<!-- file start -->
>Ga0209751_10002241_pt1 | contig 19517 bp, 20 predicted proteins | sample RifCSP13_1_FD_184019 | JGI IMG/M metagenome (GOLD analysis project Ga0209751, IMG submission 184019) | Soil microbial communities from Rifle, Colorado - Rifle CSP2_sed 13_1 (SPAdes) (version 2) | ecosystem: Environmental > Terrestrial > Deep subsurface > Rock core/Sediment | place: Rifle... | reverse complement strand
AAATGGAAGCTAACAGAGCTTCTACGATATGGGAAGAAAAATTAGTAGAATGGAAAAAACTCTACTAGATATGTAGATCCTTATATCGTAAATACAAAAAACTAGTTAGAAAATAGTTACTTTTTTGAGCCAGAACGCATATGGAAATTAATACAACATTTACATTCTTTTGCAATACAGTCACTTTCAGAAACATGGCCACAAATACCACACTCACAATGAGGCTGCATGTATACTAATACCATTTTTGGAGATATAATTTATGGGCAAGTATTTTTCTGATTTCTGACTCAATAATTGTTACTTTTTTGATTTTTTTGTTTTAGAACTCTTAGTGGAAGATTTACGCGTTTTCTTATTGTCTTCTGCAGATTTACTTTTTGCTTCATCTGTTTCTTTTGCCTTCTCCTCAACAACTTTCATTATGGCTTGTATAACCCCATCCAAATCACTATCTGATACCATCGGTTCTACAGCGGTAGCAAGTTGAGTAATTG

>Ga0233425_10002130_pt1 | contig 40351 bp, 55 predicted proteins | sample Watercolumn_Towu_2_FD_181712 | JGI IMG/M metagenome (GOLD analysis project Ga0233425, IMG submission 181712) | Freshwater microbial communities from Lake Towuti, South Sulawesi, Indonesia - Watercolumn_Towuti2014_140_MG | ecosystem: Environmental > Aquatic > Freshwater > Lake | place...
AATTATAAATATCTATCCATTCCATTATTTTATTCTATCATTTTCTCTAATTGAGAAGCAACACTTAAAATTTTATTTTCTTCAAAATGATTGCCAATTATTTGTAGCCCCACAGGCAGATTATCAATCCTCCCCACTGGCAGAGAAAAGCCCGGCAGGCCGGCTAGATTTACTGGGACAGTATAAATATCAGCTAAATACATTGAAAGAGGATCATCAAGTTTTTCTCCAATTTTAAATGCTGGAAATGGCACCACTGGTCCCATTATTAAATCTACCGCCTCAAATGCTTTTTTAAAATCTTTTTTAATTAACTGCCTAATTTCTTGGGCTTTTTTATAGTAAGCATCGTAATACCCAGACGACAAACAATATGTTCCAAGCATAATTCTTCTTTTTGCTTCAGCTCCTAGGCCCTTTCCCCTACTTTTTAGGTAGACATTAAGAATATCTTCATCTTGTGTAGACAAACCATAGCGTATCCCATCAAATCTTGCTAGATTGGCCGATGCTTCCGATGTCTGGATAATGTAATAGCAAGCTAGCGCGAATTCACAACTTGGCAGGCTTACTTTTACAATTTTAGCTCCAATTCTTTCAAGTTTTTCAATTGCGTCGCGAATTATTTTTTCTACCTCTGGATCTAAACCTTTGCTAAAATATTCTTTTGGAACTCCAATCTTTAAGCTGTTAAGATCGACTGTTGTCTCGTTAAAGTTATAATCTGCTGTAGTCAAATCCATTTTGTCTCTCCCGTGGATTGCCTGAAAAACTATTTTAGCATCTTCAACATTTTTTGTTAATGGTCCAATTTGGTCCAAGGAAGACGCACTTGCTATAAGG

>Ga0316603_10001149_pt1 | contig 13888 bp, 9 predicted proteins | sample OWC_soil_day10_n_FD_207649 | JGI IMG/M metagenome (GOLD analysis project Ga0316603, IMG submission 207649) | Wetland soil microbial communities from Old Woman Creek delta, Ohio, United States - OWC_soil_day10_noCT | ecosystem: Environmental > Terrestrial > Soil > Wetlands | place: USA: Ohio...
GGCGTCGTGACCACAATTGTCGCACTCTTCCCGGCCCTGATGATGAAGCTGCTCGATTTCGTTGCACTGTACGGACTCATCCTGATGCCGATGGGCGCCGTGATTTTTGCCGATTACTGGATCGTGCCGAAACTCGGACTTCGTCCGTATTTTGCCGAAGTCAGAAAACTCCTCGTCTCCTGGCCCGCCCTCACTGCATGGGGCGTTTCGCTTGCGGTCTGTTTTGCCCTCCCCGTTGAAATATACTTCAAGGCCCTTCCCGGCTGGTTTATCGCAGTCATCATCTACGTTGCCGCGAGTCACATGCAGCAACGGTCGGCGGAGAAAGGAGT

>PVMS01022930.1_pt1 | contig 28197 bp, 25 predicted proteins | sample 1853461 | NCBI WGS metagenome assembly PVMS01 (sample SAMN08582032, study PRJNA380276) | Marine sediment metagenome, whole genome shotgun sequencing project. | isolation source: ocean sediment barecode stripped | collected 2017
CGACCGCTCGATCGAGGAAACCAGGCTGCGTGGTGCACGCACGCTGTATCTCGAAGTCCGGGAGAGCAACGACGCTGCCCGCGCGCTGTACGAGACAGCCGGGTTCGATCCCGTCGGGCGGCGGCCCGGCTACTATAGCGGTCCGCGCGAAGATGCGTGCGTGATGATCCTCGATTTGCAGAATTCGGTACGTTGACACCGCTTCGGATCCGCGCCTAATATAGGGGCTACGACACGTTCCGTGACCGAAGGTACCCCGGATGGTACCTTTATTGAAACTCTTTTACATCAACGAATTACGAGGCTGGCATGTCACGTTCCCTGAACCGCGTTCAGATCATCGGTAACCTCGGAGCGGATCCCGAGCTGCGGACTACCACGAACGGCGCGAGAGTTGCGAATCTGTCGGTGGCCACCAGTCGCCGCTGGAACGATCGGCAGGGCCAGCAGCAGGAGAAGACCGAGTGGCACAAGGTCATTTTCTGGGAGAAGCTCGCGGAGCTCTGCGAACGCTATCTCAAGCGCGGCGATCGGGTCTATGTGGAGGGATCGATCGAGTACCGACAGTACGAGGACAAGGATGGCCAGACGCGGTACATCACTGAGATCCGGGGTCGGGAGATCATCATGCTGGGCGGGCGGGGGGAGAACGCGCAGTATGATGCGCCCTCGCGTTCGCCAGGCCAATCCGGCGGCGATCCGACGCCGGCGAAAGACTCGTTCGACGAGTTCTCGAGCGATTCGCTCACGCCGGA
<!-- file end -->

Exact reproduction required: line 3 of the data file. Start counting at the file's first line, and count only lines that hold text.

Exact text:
>Ga0233425_10002130_pt1 | contig 40351 bp, 55 predicted proteins | sample Watercolumn_Towu_2_FD_181712 | JGI IMG/M metagenome (GOLD analysis project Ga0233425, IMG submission 181712) | Freshwater microbial communities from Lake Towuti, South Sulawesi, Indonesia - Watercolumn_Towuti2014_140_MG | ecosystem: Environmental > Aquatic > Freshwater > Lake | place...